A Duke of Her Own is the last installment in Eloisa James' Desperate Duchesses historical romance series. This is the story that we have all been waiting for -- we finally find out what happens to Leopold Dautry, The Duke of Villiers. He is one of the most interesting characters of this series and one I fell in love with from the first.
In Desperate Duchesses, Villiers was portrayed as the most arrogant of arrogant Dukes with a dismissive and cynical outlook for the ton I reluctantly admired. He was a man of contradictions who seemed to care much for his outward appearance; a true rake who didn't think twice about having illegitimate children with his mistresses, and an egotistical chess player who thought he was the best and didn't have a problem saying so. Our Villiers didn't have the best of profiles, but he seemed to have the sex appeal and fire to attract the Georgian ladies like months to a flame. Yet, he disdained those around him. The more he was admired, the more cynical he became. How could I not be intrigued?
As the series progresses, our not-so-pretty and not-so-nice hero is jilted by two different fiancés and once more loses a woman he truly admires to his friend, the Duke of Beaumont. He thinks love is for fools and it's not something he wants in his life. By this point I thought Leopold deserved some love, weather he wanted it or not.
Our story in A Duke of Her Own begins right after Villiers makes the decision to raise his six illegitimate children (yes, six!) under the Ducal roof. In order to achieve this, he needs a wife quickly -- one willing to take on his illegitimate children and strong enough to face down the ton. Only a Duke's daughter will do for him and only two of them are eligible.
Eleanor, the Duke of Montague's daughter, is both beautiful and intelligent. She is also a woman whose heart was broken at a young age and who thinks she's still in love with her old beau, a man who is now married. She once said she would only marry a Duke and now one is available -- her family is putting on the pressure.
After a first meeting full of sharp, witty dialogue, and some great sexual tension, Villiers decides that Eleanor will do. Especially since he's under the impression she is his only hope. Leopold wants to make her his fiancé immediately, but she declines and lets him know that there is one other woman who qualifies. Eleanor convinces Leopold, he needs to meet this woman before making a final decision about the betrothal.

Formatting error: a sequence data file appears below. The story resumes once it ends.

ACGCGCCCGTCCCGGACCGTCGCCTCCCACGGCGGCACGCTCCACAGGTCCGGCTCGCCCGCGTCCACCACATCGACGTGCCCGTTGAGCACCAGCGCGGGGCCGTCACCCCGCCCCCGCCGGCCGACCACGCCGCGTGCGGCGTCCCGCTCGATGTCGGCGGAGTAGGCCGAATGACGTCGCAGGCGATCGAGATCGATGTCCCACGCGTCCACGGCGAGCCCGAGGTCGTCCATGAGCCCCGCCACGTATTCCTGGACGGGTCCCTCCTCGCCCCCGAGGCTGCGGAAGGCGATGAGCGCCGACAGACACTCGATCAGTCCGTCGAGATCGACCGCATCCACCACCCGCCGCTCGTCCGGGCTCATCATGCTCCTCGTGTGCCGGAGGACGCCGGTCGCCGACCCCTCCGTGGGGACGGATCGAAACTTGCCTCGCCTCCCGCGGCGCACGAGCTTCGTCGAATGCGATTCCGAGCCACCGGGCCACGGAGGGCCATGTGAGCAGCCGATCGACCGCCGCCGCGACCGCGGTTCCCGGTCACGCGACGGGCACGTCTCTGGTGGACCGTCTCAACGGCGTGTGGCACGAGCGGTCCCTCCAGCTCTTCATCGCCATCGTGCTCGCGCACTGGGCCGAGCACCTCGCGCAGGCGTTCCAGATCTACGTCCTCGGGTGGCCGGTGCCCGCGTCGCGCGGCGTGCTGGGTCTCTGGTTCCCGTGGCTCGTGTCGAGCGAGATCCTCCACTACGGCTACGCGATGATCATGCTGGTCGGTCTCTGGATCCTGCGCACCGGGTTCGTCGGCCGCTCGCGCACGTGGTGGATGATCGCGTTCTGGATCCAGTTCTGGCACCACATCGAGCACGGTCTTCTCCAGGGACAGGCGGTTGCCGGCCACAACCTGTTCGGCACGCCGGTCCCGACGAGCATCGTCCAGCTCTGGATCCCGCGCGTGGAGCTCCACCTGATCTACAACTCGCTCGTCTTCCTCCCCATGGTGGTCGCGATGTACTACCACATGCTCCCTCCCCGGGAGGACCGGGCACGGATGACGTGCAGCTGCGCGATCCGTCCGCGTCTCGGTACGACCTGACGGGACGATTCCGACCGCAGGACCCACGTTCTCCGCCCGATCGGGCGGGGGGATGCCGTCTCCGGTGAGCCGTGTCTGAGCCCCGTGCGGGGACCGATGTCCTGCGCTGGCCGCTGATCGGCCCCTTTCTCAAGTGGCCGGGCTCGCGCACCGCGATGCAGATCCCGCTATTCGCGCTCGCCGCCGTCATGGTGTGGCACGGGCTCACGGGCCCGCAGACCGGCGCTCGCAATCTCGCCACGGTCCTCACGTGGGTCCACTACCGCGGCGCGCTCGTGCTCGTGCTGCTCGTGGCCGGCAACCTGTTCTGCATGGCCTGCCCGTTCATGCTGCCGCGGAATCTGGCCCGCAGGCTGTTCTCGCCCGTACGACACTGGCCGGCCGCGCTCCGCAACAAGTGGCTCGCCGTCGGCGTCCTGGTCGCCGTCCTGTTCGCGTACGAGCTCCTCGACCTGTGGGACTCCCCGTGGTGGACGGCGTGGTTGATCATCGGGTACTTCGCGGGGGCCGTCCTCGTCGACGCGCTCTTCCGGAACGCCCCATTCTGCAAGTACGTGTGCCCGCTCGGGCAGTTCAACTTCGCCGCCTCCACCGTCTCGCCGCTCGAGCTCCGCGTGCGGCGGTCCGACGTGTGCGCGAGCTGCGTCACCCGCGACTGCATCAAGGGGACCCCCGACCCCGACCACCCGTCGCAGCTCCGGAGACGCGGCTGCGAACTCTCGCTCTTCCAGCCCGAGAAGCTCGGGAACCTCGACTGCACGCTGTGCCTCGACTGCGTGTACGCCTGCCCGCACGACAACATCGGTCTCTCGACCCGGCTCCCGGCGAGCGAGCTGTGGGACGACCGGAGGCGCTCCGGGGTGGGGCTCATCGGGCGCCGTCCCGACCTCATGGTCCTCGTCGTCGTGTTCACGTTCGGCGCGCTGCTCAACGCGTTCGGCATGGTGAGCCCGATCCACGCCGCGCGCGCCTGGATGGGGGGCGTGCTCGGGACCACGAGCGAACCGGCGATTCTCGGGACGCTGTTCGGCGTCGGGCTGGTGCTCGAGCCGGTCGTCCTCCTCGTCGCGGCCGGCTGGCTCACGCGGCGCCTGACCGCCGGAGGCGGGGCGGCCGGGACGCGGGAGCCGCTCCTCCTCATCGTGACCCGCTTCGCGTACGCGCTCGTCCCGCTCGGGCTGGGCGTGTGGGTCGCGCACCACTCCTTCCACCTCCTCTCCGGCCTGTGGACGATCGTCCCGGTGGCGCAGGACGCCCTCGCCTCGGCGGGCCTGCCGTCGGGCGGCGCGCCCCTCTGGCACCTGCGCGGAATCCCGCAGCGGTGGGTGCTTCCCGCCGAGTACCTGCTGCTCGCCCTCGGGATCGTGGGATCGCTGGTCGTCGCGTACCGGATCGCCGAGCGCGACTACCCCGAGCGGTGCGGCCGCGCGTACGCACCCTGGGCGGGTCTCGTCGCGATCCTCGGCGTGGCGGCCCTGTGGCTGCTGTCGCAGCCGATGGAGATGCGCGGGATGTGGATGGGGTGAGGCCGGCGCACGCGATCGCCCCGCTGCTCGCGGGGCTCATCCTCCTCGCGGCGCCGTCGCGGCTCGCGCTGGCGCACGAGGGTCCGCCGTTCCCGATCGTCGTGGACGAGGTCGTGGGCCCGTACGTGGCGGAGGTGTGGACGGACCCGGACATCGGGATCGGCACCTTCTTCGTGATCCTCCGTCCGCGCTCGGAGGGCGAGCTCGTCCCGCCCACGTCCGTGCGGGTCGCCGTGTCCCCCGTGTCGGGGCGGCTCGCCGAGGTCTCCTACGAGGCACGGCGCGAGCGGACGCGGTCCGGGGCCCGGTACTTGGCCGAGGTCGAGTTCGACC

Lisette, daughter to the Duke of Gilner, resides in the country and she never comes to town. It is rumored that she's mad. A house party is quickly planned and all our characters retire to the Duke of Gilner's residence. Lisette is a beautiful woman who seems to have a disregard for the manners and restrictions of the ton. She works closely with an orphanage, loves children and seems to possess a vivid imagination. Villiers is immediately taken with her.
There is also an ongoing storyline that pertains to Villiers' illegitimate children. He has been searching through orphanages for two of them who are missing. Lisette's charity work with the local orphanage makes this a convenient trip for our hero. The children play an important part in this story, with Tobias, his eldest son, as a somewhat key player. Tobias and Eleanor's sister turned out to be my favorite secondary characters.
Once they are all gathered in the country, the story gets interesting. Sparks fly between Leopold and Eleanor... the passion between them was sizzling and I enjoyed every one of their scenes. Eleanor is sexy and smart but the 'blind love' she had for her old flame got old after a while. These two are a pair of flawed characters whose wit and passion outweigh their insight and judgment.
Lisette on the other hand is strange and brings out the protective instincts in Villiers -- I sincerely wanted her to go away. Villiers must make up his mind as to which woman he thinks will be the best mother for his six children -- and for a man with such poor judgment when it comes to women, this is no easy task.
I had fun with this book. Villiers was not the keenest of men when it came to understanding women or children, and he knew it. He admitted it to all and sundry and still went ahead and made one mistake after another. As his young son Tobias told him, he was "such as ass!" I still liked him even though I thought his future Duchess forgave him too quickly. She should have made him beg for at least a year!
The edginess I found in Villiers' character at the beginning of the series was mostly gone by the end of the series. He was really a pale reflection of the man we first met in Desperate Duchesses. Ms. James developed his character throughout this long series and we saw him grow and change slowly. I found myself liking him at the end but not quite loving his character as much as I did in the beginning. I missed that edge.
All in all this was a good Georgian romp, with a full set of great characters and quite a few enjoyable moments for me. A nice ending to a long series, I give this one a B.
A Duke of Her Own